A 2018 ban on flavored tobacco products in San Francisco may have had some unintended consequences, new research this week suggests. The study found that high school teens were more likely to take up smoking after the ban than those living elsewhere.
In 2018, San Francisco became the first U.S. city to enact a wholesale ban on flavored tobacco products, following a voter-passed measure. This ban included products like menthol cigarettes, as well as all flavored e-cigarette or vaping devices, and extended to all retailers, including dedicated vape shops. At the time, many public health organizations such as the American Heart Association supported the ban, while tobacco companies funded a $12 million ad campaign against it.
Proponents have argued that these flavor bans will make tobacco products less appealing to children and young adults, thus preventing them from ever picking up any nicotine habit. Yet in recent years, some drug policy and harm reduction experts have started to wonder if these sorts of bans could be counterproductive, especially when it comes to vaping devices. The argument is that these bans will drive some people who would have only ever vaped to instead keep using or switch to cigarettes entirely. And while e-cigarettes aren’t entirely risk-free, their harms do appear to be significantly smaller than other tobacco products.
The new study, published Monday in JAMA Pediatrics, seems to suggest that this exact scenario has played out as feared among high school students in San Francisco.
Study author Abigail Friedman, a health policy researcher at the Yale School of Public Health, analyzed data from a national survey of students conducted every two years by the Centers for Disease Control and Prevention, called the Youth Risk Behavior Surveillance System (YRBSS). This survey is routinely used to estimate rates of recent drug use among kids and teens. Friedman specifically focused on YRBSS data collected from San Francisco and other large cities in the country, like New York City or Philadelphia; she also compared data from San Francisco to other cities in the state, including Los Angeles.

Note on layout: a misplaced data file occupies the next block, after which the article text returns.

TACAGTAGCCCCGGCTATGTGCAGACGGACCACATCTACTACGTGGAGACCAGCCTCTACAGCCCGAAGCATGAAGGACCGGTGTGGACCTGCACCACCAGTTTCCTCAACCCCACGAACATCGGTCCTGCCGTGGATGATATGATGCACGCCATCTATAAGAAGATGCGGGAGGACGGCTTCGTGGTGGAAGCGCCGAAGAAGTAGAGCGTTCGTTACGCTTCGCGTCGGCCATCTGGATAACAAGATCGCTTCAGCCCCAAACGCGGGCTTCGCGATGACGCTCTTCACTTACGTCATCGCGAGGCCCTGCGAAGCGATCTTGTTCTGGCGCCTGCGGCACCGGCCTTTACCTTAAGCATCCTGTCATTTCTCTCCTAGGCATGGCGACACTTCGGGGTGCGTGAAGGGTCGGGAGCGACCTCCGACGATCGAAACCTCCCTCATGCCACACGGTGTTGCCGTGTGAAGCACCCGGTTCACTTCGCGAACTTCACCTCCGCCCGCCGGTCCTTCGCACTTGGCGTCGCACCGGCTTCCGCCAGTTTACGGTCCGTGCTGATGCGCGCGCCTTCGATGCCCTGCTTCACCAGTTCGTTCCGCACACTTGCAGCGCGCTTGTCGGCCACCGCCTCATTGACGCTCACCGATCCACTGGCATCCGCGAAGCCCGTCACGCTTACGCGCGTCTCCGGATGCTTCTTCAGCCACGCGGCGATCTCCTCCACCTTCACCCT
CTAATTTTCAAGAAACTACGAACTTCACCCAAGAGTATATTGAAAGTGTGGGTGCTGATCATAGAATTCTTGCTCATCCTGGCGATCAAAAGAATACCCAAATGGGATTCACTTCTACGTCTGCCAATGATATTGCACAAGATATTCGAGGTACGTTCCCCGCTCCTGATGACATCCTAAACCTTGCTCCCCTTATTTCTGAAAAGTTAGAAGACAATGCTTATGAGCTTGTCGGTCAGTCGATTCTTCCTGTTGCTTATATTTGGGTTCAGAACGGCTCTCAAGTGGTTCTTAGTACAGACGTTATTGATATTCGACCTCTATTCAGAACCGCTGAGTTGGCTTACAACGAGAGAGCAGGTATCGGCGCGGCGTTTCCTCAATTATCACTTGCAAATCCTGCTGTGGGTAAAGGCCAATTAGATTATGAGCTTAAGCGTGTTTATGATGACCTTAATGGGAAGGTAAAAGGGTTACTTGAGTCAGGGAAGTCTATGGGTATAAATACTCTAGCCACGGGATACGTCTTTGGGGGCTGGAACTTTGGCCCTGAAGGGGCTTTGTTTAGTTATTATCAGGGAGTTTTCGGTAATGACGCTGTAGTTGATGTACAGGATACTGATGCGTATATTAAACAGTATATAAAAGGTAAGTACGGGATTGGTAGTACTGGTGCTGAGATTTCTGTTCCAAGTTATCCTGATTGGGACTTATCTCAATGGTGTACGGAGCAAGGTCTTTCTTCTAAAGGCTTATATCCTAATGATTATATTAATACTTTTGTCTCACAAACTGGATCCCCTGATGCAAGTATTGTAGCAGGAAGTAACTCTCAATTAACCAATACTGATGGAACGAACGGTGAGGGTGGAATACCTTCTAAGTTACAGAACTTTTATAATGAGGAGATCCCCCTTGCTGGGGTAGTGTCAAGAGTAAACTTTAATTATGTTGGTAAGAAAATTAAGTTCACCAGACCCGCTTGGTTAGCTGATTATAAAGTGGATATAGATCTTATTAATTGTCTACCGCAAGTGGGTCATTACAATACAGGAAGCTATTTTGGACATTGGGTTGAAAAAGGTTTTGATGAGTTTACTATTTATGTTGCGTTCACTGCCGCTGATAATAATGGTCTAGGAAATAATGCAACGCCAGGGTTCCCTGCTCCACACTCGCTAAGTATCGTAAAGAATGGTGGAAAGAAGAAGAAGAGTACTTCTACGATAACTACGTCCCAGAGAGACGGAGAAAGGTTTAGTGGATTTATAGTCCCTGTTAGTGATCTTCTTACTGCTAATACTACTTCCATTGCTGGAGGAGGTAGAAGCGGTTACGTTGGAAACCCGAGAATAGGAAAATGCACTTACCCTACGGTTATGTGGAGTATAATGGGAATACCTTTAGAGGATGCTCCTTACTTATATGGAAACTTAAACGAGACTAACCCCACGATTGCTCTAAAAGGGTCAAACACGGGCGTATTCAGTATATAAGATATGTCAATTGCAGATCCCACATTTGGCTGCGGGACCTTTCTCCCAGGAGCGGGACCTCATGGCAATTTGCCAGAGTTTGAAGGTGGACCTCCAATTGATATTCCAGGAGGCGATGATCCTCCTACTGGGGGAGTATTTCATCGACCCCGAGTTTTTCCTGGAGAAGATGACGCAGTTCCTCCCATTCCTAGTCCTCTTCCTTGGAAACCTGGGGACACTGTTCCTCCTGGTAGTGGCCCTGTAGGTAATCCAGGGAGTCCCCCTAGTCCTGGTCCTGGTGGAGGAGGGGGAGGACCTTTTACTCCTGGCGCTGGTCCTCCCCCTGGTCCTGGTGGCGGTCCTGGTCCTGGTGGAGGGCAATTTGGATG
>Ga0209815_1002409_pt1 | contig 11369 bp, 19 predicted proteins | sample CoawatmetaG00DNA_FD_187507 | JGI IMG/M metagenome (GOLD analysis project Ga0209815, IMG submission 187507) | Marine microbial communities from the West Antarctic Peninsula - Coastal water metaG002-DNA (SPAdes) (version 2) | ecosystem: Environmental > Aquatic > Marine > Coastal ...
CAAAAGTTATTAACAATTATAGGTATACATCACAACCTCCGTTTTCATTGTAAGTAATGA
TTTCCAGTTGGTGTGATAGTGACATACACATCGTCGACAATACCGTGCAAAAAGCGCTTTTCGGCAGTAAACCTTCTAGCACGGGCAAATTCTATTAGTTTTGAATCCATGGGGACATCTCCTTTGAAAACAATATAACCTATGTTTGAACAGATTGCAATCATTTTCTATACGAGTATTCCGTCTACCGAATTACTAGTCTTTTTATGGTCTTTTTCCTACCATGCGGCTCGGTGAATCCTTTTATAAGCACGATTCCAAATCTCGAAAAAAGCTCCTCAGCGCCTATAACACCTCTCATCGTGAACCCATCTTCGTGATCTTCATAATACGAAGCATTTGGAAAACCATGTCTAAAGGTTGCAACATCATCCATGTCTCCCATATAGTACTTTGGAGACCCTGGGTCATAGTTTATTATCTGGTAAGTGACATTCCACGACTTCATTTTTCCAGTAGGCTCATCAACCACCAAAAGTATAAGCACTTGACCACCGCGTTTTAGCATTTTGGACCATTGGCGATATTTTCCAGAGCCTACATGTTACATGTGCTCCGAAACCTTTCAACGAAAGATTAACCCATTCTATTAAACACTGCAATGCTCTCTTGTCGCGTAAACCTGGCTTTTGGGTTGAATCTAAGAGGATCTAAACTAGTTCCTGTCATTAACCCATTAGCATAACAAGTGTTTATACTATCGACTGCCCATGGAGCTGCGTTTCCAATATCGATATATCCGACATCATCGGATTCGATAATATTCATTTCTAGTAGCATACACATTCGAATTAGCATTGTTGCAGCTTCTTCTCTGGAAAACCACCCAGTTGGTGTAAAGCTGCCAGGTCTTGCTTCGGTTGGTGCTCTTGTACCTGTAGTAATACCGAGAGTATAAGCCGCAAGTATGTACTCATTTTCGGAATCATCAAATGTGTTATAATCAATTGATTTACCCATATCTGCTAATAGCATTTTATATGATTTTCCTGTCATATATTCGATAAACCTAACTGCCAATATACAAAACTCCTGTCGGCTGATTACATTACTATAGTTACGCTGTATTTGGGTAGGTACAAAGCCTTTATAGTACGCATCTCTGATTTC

Before the ban, trends in smoking among high school students were pretty similar across different cities, Friedman found, with kids reportedly smoking less and less over time. But afterward, there was a clear difference between San Francisco and other places. Namely, rates of reported smoking in San Francisco seemed to rise but continued to drop elsewhere. Friedman estimated that 6.2% of high school students there smoked in 2019, compared to 2.8% of students in other cities. And when adjusting for smoking trends across all these cities, she estimated that the odds of high school students smoking in San Francisco more than doubled following the ban.
“States and localities are increasingly restricting sales of flavored tobacco products, often motivated by a desire to reduce youth tobacco use,” Friedman said in an email to Gizmodo. “Evidence that this policy was associated with increases in smoking among minors enrolled in high school suggests a need for caution.”
The findings do carry their limitations. For one, the study doesn’t prove that there’s a causal link between the ban and increased youth smoking; they only show an association. Friedman also had to make assumptions about the best way to compare these cities to one another, meaning these estimates aren’t necessarily set in stone. But the same pattern of increased teen smoking linked to the ban was found even when she only compared San Francisco to other cities in the state, bolstering the case that the ban had a real impact.
Other cities and states, such as Massachusetts, have since passed their own local versions of this ban. In early 2020, the Food and Drug Administration passed a partial ban on most flavored e-cigarettes, following concerns of increased teen vaping and an outbreak of unrelated poisonings linked to illicit cannabis vapes. Right now, the agency is in the middle of working out how it will regulate e-cigarettes, which will decide the final fate of flavored vaping products.
Friedman cautions that her findings aren’t necessarily generalizable, meaning that the effects of the flavor ban in San Francisco may not play out the same elsewhere. More studies will have to look at the overall impact of these bans and whether any changes in the teen smoking rate will remain over the long term. But she also argues that these findings should make people more aware of the possible consequences that could come with these policies.
“In promoting regulations to reduce youth vaping, policymakers need to be careful not to create incentives that increase conventional cigarette use,” she said.